The cities are abandoned by all “good” and “civilized” people at this point. The cities are rationed with certain amounts of electricity, but they are otherwise completely run-down and rusting. The horribly impoverished people who live there are completely uneducated, commonly ill, and are mostly divided into street gangs who guard their territories with guns and make-shift weapons. The sewers are full of Reaver-type people who will literally skin you alive. Living the protected life she does before Lia becomes a mech, she has no reason to even think about the cities, and what it is like for people who live there. But as she follows around her new adrenaline-junkie friends, she ends up visiting one. And it is terrifying.
What disturbs me most about this society is that it’s A) something I could totally see happening in the future, and B) kind of a over-simplified and (MUCH) exaggerated version of how we live today. Scary.
One thing that kept me reading, even though sometimes the plot gets slow (take the beginning of Skinned itself, where it jumps right in to Lia spending months learning to walk and talk as a robot, and you get to sit through all of it), was Lia. I think she’s a great character. She really pissed me off in the first book because I found her to be shallow and complain-y. However, when you read her, she is a very real person who is shallow and complain-y, and despite all of the crazy changes in her life, in some ways she doesn’t necessarily seem to change very much herself. There comes a point in the book when you can tell she is fully aware of the kind of person she is, and I really respected her for that. And considering her situation, you can’t help but root for her.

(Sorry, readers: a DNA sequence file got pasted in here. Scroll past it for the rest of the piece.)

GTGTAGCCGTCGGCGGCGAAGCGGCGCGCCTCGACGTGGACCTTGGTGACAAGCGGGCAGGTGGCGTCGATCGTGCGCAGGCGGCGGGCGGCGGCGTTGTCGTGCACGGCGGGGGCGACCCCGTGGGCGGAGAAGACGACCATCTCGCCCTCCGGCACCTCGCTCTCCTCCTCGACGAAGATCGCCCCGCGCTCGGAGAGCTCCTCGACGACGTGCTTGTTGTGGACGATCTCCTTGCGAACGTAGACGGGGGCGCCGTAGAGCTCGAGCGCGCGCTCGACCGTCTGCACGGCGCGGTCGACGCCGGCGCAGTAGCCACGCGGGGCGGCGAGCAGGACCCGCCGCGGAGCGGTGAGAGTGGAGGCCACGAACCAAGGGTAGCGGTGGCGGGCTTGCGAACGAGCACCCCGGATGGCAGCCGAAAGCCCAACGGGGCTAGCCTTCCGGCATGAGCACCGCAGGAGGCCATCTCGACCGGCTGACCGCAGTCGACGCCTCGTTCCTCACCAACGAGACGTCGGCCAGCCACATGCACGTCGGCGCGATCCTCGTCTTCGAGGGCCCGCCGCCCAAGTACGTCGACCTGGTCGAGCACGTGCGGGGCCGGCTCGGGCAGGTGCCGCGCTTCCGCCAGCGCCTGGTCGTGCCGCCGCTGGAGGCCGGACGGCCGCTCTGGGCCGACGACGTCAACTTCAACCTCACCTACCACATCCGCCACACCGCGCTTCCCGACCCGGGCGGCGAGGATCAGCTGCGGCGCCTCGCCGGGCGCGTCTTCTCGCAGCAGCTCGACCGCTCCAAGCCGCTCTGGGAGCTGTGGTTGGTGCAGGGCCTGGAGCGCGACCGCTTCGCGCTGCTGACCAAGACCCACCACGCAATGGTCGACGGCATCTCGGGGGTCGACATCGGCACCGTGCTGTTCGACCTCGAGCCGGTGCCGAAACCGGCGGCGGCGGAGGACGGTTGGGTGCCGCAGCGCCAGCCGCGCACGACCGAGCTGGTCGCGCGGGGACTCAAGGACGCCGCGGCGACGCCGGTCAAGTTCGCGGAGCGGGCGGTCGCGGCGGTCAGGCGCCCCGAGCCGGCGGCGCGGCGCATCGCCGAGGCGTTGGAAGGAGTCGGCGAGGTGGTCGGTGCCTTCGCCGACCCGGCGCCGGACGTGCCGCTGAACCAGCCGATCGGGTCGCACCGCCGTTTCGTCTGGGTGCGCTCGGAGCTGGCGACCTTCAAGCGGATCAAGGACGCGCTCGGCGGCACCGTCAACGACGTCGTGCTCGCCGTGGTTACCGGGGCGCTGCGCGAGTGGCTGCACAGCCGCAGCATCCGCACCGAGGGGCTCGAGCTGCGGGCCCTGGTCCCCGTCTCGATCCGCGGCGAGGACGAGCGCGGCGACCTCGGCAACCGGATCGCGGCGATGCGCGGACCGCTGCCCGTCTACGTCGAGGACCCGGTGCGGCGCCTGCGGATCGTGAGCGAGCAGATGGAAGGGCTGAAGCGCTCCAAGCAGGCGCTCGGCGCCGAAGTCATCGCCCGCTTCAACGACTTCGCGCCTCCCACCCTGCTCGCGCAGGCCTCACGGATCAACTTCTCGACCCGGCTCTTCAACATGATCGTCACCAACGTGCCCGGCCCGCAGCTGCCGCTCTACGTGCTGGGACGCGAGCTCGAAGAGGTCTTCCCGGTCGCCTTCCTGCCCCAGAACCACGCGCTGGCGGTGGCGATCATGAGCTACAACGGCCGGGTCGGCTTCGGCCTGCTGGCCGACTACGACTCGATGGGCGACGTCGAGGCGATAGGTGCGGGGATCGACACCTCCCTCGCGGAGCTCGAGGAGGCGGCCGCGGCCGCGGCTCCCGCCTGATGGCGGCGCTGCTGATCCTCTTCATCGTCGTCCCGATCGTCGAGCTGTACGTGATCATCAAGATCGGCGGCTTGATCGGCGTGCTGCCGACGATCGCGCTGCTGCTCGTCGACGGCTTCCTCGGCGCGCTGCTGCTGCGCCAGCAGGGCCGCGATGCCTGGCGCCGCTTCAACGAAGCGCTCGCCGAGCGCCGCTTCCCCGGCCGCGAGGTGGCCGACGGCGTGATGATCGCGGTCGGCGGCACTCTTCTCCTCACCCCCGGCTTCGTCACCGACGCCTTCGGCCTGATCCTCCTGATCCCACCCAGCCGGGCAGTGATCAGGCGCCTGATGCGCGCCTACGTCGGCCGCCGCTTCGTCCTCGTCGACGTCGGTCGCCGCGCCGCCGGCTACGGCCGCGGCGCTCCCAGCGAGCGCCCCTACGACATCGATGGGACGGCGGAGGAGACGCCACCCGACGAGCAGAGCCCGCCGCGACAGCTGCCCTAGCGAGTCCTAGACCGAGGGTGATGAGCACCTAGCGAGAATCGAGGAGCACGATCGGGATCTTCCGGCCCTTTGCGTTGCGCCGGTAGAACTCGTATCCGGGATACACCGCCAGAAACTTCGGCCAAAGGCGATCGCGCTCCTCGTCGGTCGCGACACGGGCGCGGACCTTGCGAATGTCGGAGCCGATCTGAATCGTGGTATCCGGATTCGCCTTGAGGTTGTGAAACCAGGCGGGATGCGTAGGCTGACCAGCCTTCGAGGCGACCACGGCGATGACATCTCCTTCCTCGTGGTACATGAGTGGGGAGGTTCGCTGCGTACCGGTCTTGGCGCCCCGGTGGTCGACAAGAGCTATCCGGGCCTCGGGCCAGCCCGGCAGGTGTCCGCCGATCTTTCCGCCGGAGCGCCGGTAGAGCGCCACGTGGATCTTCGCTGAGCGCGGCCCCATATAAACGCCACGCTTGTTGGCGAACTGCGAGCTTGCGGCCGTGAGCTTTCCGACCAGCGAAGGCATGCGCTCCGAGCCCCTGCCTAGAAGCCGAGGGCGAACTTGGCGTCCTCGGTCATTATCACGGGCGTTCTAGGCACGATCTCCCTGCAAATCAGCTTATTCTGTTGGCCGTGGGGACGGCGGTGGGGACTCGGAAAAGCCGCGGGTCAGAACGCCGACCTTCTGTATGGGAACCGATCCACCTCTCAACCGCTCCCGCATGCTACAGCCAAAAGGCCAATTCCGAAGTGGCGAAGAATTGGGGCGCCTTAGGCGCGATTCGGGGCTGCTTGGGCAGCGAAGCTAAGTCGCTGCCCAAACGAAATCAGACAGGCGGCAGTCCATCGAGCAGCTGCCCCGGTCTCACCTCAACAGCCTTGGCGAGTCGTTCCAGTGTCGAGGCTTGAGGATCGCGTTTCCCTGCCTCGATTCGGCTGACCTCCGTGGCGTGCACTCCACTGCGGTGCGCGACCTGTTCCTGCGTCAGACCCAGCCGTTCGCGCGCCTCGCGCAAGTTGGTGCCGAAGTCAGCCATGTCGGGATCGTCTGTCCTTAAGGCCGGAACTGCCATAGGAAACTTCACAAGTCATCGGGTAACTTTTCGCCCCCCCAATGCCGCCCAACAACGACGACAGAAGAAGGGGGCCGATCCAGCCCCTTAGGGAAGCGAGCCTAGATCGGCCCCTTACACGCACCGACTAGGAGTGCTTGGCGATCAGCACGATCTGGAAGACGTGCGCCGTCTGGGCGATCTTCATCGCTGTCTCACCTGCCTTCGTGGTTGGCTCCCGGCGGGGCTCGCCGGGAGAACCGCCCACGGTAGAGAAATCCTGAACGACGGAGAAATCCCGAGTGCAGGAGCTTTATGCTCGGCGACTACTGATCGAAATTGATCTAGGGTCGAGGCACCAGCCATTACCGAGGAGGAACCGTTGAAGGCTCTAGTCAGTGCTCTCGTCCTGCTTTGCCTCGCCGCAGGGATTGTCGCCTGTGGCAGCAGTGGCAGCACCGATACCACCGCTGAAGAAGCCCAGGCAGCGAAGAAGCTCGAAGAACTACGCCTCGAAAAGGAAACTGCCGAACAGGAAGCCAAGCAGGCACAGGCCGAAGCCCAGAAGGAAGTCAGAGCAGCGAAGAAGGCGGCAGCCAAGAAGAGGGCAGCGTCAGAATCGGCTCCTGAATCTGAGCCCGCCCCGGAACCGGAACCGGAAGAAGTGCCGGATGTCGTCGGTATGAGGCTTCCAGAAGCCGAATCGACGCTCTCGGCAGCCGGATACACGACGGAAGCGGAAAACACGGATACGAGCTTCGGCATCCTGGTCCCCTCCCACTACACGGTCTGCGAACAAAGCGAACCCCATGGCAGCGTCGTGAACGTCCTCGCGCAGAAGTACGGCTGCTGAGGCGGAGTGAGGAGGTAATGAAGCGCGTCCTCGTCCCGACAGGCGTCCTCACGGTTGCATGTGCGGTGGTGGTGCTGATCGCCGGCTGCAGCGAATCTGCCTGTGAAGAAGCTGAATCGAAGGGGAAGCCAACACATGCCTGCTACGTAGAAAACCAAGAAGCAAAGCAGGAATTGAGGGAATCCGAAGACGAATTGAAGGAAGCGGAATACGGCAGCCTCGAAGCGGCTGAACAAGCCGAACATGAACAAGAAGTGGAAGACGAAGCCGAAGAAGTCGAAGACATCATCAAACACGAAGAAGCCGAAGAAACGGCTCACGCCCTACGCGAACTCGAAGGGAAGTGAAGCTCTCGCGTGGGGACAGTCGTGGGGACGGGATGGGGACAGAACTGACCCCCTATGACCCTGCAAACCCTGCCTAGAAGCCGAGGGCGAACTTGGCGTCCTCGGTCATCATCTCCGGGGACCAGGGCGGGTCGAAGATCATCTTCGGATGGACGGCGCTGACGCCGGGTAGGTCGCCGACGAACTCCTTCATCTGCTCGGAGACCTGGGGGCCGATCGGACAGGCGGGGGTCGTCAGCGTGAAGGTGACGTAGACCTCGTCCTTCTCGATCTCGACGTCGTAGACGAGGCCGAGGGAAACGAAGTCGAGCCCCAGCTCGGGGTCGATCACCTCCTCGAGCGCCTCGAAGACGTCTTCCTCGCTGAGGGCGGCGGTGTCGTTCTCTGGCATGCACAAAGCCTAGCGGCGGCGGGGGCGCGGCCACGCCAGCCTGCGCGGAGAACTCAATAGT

I thought all of the characters were very realistic. The mechs all come from different backgrounds and react differently to what’s happened to them. The humans in their lives all react differently to the existence of mechs. It’s interesting to watch the politics and relationship struggles play out. In particular, the relationship between Lia and her sister Zo is weird, and complex, and kind of heart-breaking.
I put “Romance” as a genre, because there is definitely romance in the books, but none of it is going to be your typical YA fair. You’re not going to be on Team Jude, or Team Riley, or Team Auden (although you might briefly feel loyalty to one of those three). The relationships just sort of play out as they play out. It’s realistic, and it’s often kind of annoying or sad, but that doesn’t mean you can’t get caught up in it.
There are a lot of things that make this series worth reading, but if for nothing else you MUST MUST MUST get to the end of Wired because it BLEW MY MIND. I can’t even decide if I like it or not, but it’s almost like it’s not even up to me to like it or not, it is so insane. I don’t think anyone has ever finished off their series with something THAT CRAZY. So kudos, Robin!
- Really cool and interesting premise
- Detailed, realistic world with cool technology
- Interesting and relatable characters
- Big Questions
- Occasionally slow
- Occasionally will drive you crazy (but is this really bad?)